Family has been key to Brian’s success as a runner. His parents and sister have always believed in him, and he describes his brother as his “ride or die.” His training would be impossible without his wife making sacrifices, looking after their three children while having a job of her own. “Without family support, it’s just not a possible endeavor,” he says.

Brian’s final event with Team in Training was the 2014 Disney marathon. “It [running a marathon] just seemed like something you should have on a bucket list,” he says. “So I ran the marathon. It was terrible because I had only ever run three miles and it was like, ‘Great. I’ve done that; I don’t have to run anymore” and I put my [running] legs away in the closet. And then in 2016, me and a few of my lifting friends were at the gym and everybody was on the treadmill, seeing how fast they could run. And I ran like a 4:48 mile on the treadmill. And I was like, ‘Huh, maybe I should try running.’

He spent the next few months training with a plan he designed himself and knocked 63 minutes off his Disney time at the Houston marathon. Motivated by that result, he got a coach, started training seriously, and embarked on his racing career, breaking records all along the way. What was the next logical step? Running 100 miles on a highly technical course, obviously.

“The reason that Leadville really drew me was that the community was so into the race and was so kind and inviting. But also, it’s a race that goes through just some of the most beautiful mountains and landscapes that you could possibly ever see. And having been in Leadville the past couple of years and not only seeing a lot of the landscape, but also getting to see people racing through it and all of the emotions they went through, whether it be from how tough the race was, or how hard things were getting for them personally, it just seemed like a race that I really wanted to be a part of.”

Despite having seen others struggle, Leadville proved to be even harder than Brian had anticipated. Not having lower legs means that he’s missing major muscle groups. He doesn’t have ankles or calves to help propel him forward, so his hips do all of the work. His feet don’t move, so he can’t flex an ankle to get free of obstacles on the trail. “During this race, my foot getting stuck in a root or a rock or a little ditch in the dirt meant that my leg got ripped off 22 times,” he says. “And if that doesn’t sound incredibly painful, I can tell you that it is. 

“So on top of having less muscle groups to work with, not having a movable ankle when you’re on trails just was, for me, absolutely terrible. Not only are the obstacles such as roots and rocks and dips in the terrain a problem, but going downhill at any sort of speed is almost impossible without having that heel-to-toe motion to help slow me down, going down steep slopes. It means that I basically have to sidestep down at a snail’s pace or I run headlong down and risk taking a really bad fall. But there’s no way for me to effectively slow myself down or get down a steep or technical pitch in any sort of safe manner.”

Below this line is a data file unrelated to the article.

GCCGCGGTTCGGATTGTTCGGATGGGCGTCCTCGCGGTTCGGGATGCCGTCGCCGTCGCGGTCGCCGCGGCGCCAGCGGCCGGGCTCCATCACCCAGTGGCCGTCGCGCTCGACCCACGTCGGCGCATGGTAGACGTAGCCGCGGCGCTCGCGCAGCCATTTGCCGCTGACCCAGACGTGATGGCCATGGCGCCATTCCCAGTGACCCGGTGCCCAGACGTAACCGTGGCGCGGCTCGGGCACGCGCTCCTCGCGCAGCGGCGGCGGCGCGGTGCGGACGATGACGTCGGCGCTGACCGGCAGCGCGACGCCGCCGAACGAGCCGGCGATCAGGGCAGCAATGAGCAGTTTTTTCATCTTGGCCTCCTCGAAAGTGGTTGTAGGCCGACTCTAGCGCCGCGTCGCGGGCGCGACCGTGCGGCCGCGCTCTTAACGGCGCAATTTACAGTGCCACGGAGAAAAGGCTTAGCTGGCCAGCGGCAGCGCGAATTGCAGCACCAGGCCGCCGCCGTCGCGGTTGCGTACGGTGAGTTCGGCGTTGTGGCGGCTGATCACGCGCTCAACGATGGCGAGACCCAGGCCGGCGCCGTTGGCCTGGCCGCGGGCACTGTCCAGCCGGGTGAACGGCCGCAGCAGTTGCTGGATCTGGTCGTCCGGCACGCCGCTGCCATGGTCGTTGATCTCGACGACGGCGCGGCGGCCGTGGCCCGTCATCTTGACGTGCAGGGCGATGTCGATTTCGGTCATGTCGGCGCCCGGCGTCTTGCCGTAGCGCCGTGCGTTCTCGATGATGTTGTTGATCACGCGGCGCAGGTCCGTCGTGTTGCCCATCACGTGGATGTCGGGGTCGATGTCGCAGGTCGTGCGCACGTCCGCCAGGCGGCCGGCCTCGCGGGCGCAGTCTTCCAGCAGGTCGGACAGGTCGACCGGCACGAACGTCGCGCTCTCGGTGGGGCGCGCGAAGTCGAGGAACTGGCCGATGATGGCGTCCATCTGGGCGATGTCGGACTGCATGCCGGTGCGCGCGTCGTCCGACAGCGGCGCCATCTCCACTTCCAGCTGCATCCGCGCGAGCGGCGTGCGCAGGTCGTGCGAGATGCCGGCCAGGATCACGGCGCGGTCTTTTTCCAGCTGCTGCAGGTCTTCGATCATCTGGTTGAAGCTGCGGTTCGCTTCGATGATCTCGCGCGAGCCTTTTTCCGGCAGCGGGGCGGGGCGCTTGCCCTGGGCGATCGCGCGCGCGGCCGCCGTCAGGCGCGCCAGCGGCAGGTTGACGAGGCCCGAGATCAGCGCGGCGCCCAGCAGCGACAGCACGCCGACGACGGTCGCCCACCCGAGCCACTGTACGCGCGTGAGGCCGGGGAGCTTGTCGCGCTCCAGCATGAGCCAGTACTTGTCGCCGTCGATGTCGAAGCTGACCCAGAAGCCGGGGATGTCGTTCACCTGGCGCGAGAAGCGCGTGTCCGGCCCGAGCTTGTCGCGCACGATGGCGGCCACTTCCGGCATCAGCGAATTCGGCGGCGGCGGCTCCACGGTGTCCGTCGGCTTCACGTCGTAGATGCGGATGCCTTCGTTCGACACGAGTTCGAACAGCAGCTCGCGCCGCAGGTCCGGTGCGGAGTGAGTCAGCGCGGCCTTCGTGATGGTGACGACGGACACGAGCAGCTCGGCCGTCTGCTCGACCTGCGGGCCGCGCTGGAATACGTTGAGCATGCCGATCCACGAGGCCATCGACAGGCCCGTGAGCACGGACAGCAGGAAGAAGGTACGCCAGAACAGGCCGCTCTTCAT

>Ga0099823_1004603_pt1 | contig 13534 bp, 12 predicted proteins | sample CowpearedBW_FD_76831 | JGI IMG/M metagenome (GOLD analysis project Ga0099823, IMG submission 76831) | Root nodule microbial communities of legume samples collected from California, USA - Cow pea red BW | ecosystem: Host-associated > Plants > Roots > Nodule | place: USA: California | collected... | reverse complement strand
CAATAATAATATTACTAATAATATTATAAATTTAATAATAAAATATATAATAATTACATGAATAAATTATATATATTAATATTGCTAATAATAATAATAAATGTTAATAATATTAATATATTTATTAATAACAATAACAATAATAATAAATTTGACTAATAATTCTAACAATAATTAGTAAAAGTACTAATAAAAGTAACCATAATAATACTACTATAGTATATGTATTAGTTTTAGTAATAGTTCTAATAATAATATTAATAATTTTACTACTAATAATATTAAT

By the Outward Bound aid station, at mile 23.5, he was in pain and fairly certain that he wouldn’t complete the stages fast enough to avoid the cutoff times. Still, he persisted. He made the Twin Lakes aid station, at 37.9 miles, with six minutes to spare. Ascending Hope Pass’s 3,200 feet of elevation gain over four miles, he passed 85 runners and reached the aid station with a four-minute margin. “Making it up Hopes Pass in like an hour 50 on fresh legs is difficult, doing it with 37 plus miles in my legs was not something I thought was possible,” he says. He finished his race at Winfield, the turnaround point, having completed fifty miles. “I didn’t know what those mental demons would look like and I didn’t know what the battering on my legs would feel like, so getting to Winfield in and of itself was a victory for me. I’m not saying that there’s not a small kernel of disappointment that I didn’t get to at least attempt going back. But I’m truly at peace with the situation and how it played out.”

Brian entered the race with a feeling of gratitude. “That’s really what kept me going the entire day, no matter how hard it got, the gratitude that I had the ability to be there. But also the gratitude of everybody that came around me to help me get there and that was present that day, helping me. Yeah, that is truly what pushed me on throughout the entire day. Gratitude.”


Brian’s Instagram

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para athlete, trail running, ultra running, ultrarunner